- Programs & Services
- Cost Management
- Specialty Management
- Care Management
- Member Engagement
- Health Plan Client Engagement
Helping Ensure Appropriate Access to Opioids While Minimizing Risk
The case against frequent, long-term opioid use continues to gain strength. As recently as mid-February, the American College of Physicians recommended trying non-medical first-line treatments for lower back pain, the most common reason Americans visit a doctor. The recommendation was based on a review of literature with the overwhelming evidence indicating that opioids do not effectively treat lower back pain and increase the risk of abuse and addiction.
The opioid epidemic was, of course, center stage during the presidential race, with President Donald Trump vowing to fight prescription drug abuse. In fact, one of the few Obama-era policies Trump has voiced support for was legislation signed into law in mid-2016 intended to provide medical professionals and law enforcement officials with more tools to help people addicted to drugs. It improves treatment for the incarcerated and, importantly, expands access to a drug that can be used by emergency medical workers to reverse overdoses. Currently naloxone, by standing order, is available in 39 states.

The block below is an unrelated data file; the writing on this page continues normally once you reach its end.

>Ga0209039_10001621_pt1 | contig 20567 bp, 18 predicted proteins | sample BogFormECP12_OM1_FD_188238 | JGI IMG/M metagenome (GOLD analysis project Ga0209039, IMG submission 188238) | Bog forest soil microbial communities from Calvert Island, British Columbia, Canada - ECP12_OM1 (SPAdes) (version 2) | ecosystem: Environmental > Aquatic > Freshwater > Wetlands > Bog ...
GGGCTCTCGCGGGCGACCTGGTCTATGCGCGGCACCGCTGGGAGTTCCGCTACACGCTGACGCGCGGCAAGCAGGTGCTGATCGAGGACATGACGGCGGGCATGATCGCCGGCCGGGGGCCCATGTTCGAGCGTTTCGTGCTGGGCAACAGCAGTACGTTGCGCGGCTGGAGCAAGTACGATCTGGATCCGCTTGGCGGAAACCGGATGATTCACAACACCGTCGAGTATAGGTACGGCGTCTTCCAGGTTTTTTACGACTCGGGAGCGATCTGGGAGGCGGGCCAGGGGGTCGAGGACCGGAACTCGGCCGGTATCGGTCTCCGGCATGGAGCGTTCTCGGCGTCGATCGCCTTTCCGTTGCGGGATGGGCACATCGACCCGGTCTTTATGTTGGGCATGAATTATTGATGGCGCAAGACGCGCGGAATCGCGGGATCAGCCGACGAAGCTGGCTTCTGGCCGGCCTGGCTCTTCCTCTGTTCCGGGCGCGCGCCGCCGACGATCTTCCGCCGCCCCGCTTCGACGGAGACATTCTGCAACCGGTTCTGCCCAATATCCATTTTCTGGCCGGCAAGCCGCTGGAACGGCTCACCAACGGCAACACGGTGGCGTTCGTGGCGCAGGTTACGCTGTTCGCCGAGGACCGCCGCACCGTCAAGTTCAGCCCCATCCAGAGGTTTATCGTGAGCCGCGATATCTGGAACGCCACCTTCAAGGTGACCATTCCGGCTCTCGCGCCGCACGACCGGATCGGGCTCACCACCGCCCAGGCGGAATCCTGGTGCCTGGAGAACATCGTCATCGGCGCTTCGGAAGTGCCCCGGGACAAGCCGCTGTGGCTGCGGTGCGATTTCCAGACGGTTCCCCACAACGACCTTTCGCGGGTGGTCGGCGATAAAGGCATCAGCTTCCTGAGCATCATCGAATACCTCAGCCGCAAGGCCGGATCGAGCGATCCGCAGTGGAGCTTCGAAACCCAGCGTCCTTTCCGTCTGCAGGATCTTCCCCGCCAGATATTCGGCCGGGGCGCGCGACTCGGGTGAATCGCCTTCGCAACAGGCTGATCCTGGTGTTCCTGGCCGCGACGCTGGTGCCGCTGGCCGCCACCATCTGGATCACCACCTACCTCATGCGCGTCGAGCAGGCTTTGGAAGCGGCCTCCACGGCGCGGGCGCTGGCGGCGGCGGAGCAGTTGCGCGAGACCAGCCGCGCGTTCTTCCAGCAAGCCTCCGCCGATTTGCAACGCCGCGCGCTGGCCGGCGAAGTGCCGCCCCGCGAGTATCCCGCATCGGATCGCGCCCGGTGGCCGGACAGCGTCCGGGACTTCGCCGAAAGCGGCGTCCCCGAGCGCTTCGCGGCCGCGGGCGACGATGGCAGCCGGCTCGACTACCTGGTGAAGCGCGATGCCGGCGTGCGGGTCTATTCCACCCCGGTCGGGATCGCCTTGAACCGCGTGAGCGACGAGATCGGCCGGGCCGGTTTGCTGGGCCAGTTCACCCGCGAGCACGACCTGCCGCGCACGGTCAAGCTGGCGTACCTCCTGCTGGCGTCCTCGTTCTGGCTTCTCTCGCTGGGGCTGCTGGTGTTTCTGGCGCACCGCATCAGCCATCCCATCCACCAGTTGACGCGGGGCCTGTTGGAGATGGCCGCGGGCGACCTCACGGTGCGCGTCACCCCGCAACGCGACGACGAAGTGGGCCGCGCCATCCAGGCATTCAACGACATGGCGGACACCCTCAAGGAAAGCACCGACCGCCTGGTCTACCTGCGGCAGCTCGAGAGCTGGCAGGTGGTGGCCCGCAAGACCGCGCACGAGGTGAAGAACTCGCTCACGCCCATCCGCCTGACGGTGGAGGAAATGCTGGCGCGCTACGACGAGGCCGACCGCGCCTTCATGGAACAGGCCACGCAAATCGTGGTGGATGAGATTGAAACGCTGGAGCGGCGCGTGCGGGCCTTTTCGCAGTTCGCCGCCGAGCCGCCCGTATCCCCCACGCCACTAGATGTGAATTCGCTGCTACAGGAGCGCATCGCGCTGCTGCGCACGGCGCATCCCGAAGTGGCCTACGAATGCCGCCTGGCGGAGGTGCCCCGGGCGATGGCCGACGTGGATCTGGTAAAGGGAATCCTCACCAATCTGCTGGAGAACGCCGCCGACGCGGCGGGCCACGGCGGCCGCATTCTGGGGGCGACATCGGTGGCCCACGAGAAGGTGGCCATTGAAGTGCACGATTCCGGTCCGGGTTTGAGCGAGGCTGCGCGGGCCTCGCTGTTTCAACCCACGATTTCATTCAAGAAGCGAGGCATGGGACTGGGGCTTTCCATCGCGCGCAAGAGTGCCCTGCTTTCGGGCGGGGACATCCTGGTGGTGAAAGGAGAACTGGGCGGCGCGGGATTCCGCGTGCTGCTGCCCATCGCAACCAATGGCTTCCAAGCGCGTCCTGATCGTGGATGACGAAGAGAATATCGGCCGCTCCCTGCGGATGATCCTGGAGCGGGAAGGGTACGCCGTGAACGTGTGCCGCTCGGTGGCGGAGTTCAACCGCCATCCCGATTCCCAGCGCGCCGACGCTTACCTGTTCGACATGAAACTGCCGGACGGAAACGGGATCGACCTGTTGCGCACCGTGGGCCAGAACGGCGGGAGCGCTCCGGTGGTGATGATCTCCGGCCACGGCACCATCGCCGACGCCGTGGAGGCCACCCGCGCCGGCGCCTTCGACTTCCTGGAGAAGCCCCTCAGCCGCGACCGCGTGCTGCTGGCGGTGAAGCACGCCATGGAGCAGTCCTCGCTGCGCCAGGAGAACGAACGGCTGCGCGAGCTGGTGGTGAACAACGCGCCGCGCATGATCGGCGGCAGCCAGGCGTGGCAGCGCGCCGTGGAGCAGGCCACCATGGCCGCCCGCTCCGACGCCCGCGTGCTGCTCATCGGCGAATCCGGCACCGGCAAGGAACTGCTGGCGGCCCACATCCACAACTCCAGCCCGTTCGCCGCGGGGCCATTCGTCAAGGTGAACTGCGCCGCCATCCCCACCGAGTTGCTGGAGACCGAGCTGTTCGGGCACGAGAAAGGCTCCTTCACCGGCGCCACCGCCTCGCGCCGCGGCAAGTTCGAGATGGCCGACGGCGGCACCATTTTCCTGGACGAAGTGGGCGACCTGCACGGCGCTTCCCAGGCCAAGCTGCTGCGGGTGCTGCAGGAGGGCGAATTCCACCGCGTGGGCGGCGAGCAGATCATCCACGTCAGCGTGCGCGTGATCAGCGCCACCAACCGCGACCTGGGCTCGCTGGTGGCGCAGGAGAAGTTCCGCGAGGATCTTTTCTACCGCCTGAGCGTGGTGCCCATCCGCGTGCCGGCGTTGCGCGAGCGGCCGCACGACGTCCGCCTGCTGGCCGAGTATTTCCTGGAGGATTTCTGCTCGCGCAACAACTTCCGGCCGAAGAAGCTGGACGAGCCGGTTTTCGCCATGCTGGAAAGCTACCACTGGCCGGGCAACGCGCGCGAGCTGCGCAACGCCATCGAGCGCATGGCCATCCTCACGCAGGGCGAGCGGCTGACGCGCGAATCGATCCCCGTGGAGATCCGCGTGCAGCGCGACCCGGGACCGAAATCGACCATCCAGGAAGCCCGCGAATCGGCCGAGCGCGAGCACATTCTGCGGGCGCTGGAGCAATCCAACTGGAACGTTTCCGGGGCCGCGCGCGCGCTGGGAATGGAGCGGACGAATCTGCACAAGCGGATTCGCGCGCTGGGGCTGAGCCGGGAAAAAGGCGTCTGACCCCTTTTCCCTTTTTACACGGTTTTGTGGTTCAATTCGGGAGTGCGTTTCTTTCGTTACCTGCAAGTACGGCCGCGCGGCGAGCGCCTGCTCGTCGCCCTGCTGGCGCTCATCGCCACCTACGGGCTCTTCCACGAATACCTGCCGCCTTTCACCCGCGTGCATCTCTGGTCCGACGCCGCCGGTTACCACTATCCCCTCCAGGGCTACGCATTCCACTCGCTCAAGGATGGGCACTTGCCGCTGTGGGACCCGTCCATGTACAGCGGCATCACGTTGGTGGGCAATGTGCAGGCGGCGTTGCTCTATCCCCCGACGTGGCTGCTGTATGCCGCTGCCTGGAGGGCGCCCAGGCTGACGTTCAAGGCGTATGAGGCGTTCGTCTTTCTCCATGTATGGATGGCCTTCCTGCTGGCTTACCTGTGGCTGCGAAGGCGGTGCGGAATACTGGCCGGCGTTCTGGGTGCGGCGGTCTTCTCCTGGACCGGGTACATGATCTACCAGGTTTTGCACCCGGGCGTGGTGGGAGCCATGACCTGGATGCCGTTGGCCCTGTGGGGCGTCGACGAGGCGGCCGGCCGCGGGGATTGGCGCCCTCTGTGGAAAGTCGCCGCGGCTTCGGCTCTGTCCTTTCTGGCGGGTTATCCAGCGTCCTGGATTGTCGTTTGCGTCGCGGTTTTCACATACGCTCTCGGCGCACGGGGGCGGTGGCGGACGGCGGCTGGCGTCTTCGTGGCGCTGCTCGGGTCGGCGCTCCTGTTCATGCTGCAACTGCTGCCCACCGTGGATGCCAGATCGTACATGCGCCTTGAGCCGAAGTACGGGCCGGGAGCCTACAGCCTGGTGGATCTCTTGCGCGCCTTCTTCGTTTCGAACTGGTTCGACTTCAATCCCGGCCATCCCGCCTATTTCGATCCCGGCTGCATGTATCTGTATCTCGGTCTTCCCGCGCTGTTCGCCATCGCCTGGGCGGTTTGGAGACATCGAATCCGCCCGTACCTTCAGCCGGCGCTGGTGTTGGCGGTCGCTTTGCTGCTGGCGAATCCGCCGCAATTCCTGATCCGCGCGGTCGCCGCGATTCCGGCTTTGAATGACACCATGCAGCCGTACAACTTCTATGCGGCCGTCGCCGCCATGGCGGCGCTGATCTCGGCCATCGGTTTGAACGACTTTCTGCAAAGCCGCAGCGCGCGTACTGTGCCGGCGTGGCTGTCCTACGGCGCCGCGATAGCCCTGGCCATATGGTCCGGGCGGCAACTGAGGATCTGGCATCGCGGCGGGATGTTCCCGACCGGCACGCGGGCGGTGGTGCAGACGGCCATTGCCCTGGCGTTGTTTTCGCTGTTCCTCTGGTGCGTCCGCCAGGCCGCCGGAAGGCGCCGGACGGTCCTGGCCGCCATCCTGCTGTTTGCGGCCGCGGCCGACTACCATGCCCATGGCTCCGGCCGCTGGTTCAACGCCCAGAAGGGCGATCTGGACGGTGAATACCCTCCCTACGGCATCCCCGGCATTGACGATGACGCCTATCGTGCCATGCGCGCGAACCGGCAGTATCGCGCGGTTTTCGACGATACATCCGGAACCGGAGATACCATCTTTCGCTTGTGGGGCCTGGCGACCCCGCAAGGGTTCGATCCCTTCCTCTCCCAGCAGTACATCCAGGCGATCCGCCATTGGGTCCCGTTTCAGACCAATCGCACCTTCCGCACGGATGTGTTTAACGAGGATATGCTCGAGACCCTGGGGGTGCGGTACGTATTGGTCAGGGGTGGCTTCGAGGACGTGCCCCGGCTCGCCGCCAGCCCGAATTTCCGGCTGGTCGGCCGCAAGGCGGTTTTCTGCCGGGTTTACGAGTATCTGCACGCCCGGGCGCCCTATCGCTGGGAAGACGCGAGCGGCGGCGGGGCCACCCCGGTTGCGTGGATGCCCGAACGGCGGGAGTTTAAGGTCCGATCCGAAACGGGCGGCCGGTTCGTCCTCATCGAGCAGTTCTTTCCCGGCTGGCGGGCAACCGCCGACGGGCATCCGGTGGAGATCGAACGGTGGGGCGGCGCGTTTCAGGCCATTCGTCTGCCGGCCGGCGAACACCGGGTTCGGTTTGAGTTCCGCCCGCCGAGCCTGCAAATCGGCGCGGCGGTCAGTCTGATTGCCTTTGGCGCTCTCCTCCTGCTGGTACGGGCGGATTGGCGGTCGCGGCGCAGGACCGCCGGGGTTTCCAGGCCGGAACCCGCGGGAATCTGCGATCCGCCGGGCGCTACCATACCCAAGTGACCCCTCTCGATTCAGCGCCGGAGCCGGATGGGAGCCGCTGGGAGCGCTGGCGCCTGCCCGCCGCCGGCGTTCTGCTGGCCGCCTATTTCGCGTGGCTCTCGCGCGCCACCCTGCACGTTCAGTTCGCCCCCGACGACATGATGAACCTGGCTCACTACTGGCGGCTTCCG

Passage of a package of bills targeting opioid abuse followed the publication of a new prescribing guideline from the Centers for Disease Control and Prevention (CDC) in 2016, to promote medically appropriate use of prescription painkillers. The 12 underlying recommendations are designed to help primary care providers make informed prescribing decisions and improve patient care for those with chronic pain “while reducing the number of people who misuse, abuse or overdose from these drugs.”
The guideline emphasizes greater communication and collaboration between prescribers and patients, and focuses on: